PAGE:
The bookends to Sen. Al Franken’s political career are reflected in two photos that appeared in this newspaper, one in 2009 and one this week. They are photos of a face, not of Franken, but of a woman.

His wife, Franni.

In the first photo, Franni is shown hugging her husband on the stairs of their Minneapolis condo after he won his first election. Franni holds him tightly, her mouth open in joy as she waves to people in the crowd.

This was to be the start of the real Al Franken Decade, in which the former comedian finally grows up and seizes the progressive populist mantle of Paul Wellstone, whose legacy was on Franken’s mind and lips on his first day — and his last.

The second photo shows Franni, the dutiful wife, seemingly dragged through a horde of reporters, her face drawn and worn by this debacle, by accusations that her husband, despite his brilliance and passion, may have been at times a bit of a creep.

The Giant of the Senate, as Franken jokingly referred to himself in his latest book, is now the Ghost of the Senate.

I have no idea if Franken harassed anyone, and neither do you. When numerous women step forward, I tend to believe the alleged perpetrator did something bad to them. But in a time when 30 percent of the population bought into a contrived story that Hillary Clinton ran a sex slave business out of a pizza place, the notion of conspiracy cannot be completely dismissed.

As Franken foreshadowed in his latest book: “Politicians have always shaded the truth. But if you can say something that is provably false, and no one cares, then you can’t have a real debate about anything.”

How you respond to the Franken resignation is likely dictated, or at least influenced, by your political view. Morality rides either an elephant or a donkey, but not both. We’re into a period of political and social nihilism and we no longer want to win, we want to destroy each other. There are no rules and no limits to the mean.

Add to that the churlish, insatiable beast of social media and the toxicity is overwhelming. I’m not sure if Twitter is possessed itself, or whether we, collectively have possessed it. If we were to perform an exorcism, would we perform it on Twitter, or ourselves?

There is a purge on the great American landscape, for the better and the worse. The question has become not whether we should believe abused and harassed women, but whether we, the media especially, should believe all the women, all the time, with no evidence, and then print accusations anonymously. It is inevitable that one accuser will, some day, be proven to have lied and then no woman will ever be believed again.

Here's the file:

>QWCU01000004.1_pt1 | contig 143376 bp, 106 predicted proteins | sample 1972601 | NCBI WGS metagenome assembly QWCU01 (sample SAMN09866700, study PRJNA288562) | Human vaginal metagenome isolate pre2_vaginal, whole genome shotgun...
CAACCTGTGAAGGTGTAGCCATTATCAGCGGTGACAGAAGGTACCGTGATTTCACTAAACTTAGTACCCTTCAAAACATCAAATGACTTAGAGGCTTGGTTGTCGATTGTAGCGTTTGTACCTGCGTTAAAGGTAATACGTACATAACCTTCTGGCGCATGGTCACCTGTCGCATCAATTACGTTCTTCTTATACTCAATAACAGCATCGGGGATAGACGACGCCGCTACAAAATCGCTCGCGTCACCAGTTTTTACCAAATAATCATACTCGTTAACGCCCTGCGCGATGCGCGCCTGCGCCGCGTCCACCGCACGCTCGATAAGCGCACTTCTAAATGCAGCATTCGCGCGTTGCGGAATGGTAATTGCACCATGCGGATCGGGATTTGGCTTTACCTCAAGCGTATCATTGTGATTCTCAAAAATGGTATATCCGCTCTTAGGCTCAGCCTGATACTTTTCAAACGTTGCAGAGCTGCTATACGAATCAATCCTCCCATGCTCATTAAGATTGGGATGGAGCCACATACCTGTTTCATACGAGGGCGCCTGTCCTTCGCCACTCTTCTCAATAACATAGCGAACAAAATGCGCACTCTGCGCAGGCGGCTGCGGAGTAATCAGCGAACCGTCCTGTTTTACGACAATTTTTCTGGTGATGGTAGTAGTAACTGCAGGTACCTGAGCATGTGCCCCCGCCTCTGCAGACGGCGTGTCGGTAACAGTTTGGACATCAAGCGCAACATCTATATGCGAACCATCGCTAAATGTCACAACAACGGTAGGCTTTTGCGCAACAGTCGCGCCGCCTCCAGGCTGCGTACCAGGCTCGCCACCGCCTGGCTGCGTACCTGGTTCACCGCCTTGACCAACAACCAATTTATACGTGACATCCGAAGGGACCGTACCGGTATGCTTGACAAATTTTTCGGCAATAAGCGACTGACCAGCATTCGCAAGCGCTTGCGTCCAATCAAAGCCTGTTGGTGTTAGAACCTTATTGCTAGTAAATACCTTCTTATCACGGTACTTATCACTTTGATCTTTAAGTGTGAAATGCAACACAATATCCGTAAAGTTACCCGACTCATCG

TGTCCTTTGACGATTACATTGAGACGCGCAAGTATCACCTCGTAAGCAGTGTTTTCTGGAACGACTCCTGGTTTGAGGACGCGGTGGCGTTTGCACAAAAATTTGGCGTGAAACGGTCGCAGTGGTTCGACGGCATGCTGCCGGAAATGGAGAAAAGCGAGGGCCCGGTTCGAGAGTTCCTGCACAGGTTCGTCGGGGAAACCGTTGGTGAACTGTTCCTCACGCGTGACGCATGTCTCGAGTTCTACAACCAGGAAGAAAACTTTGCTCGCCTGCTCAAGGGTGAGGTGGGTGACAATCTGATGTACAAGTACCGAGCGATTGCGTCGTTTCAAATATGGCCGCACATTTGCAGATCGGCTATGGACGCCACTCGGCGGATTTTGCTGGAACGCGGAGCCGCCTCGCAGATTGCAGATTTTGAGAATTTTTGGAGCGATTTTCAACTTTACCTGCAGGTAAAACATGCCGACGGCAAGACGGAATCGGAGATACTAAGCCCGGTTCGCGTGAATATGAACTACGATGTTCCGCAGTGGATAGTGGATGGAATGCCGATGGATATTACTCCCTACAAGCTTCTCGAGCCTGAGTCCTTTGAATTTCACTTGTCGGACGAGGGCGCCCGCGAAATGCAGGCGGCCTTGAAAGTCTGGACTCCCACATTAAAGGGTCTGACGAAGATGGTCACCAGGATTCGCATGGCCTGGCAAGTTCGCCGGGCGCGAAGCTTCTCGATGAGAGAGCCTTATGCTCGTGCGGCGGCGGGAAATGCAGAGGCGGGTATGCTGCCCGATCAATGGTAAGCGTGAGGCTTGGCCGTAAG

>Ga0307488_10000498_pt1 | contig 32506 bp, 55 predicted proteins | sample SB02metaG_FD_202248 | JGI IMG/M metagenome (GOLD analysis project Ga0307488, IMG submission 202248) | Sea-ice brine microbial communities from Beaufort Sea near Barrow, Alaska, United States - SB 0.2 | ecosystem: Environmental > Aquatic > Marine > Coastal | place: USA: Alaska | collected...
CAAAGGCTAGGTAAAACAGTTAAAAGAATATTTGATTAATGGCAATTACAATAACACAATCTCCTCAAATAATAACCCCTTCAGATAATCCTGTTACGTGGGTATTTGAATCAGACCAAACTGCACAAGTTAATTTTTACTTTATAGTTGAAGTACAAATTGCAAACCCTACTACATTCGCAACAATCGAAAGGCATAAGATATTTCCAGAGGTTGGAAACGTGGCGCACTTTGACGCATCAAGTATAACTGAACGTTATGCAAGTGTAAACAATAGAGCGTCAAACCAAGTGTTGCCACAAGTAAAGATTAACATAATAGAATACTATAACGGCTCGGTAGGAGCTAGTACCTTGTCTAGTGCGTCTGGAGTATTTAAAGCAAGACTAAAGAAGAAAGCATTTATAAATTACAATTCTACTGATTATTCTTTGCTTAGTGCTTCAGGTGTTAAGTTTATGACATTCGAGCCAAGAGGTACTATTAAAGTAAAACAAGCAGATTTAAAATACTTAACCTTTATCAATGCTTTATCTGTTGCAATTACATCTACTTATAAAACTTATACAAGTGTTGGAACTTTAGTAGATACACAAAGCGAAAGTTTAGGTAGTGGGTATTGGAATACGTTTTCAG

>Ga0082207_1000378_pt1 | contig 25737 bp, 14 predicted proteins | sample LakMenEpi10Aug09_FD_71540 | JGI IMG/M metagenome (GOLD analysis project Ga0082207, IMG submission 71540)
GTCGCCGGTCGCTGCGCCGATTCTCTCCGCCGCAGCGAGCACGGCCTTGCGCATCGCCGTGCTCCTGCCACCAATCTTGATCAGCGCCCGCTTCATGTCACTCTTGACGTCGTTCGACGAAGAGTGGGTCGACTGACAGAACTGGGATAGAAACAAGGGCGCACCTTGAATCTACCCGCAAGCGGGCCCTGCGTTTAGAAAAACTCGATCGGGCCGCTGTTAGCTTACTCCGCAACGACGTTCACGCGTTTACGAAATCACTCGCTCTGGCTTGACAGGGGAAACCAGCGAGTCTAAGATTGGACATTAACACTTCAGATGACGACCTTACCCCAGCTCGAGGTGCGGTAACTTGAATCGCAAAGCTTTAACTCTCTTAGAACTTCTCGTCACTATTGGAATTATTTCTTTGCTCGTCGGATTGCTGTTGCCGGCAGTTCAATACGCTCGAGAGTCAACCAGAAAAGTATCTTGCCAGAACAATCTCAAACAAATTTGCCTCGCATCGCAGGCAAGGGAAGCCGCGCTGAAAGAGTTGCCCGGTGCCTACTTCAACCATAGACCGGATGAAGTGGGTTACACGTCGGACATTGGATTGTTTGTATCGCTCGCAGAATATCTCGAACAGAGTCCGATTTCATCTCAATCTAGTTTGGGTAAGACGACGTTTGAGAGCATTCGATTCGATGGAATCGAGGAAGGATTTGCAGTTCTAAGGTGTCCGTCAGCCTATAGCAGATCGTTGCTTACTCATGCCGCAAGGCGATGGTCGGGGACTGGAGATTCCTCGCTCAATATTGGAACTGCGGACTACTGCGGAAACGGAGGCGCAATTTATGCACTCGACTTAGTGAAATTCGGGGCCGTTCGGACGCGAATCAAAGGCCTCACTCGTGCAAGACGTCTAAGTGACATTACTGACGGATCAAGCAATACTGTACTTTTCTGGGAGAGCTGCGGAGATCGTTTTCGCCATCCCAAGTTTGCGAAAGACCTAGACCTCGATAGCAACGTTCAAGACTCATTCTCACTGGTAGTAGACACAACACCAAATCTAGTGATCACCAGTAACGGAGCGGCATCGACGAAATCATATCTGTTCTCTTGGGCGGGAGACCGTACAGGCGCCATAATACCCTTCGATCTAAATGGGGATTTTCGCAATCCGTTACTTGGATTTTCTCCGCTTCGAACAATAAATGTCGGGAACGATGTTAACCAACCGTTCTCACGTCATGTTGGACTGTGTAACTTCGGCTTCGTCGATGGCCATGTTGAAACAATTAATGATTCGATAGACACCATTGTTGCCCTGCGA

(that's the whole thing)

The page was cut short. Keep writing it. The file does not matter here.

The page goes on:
Aside from Bob Dylan, our two most well-known celebrities are Franken and Garrison Keillor, now both swept up in disgrace over behavior once reserved for frat parties and corporate holiday bashes.

Like irony? Franken and Sen. Amy Klobuchar once secured a Senate resolution honoring Keillor’s show. “It really represents a simpler life and represents the best in people, especially as we’re coming through this flood season and seeing neighbor helping neighbor,” the proclamation reads.

Our American narrative now reads like the script of “Glengarry Glen Ross.” “You get befuddled by a middle-class morality? Get shut of it. Shut it out. … There’s an absolute morality? Maybe, and then what?”

So, what is it with Minnesota? We’ve had two powerful celebrities and two state legislators taken down by sexual harassment charges. Is it the stodgy Lutheran composure that compels us to keep everything quiet and tidy, even when we are being abused, before unleashing a torrent of pent-up anger at long last?

Franken served the state like a man on limited time. In 2015, he pushed for a female judge of color. On mental health care, he picked up where Wellstone left off, arguing for a health care parity bill. He and Franni later worked on domestic abuse issues with a passion rivaled only by the Wellstones.

Franken’s ability to tap his adolescent self for humor made him famous, but it didn’t play so well in the grown-up world.

So Franken, a keen intellect and rigorous questioner of unqualified Trump appointees is gone, and next week I’m betting that the good folk of Alabama will elect some goober who was widely known to chase teenagers around the mall and quite possibly molested at least one of them.

The body politic shrugs.

These incidents are not even close along the creepy guy scale of transgressions. We have commingled all the stories so that whether you fondle a 14-year-old in her underwear or let your hand drop to someone’s butt while surrounded by opposition researchers with cameras who just happen to miss the moment, you land on the same list.

Franken goes home to the condo while Trump breaks every good thing his predecessors, Republican and Democrat, have done before him. Clarence Thomas, long after the Anita Hill harassment charges, diminishes the Supreme Court day by day.

Due process? What’s due process?

Which is why this issue, the issue of treating women badly, is such a loser for Democrats. Democrats have to care about this issue, or at least appear to, to have any credibility. Enough Republicans don’t care that they elected a president with a far worse record on women and an actual audio recording admitting to his guilt.

In the battle of values, Democrats took the metaphorical hill, the moral high ground, but not without a casualty. Unlike soldiers in war, they left the body behind.

 

jtevlin@startribune.com 612-673-1702 Follow Jon on Twitter: @jontevlin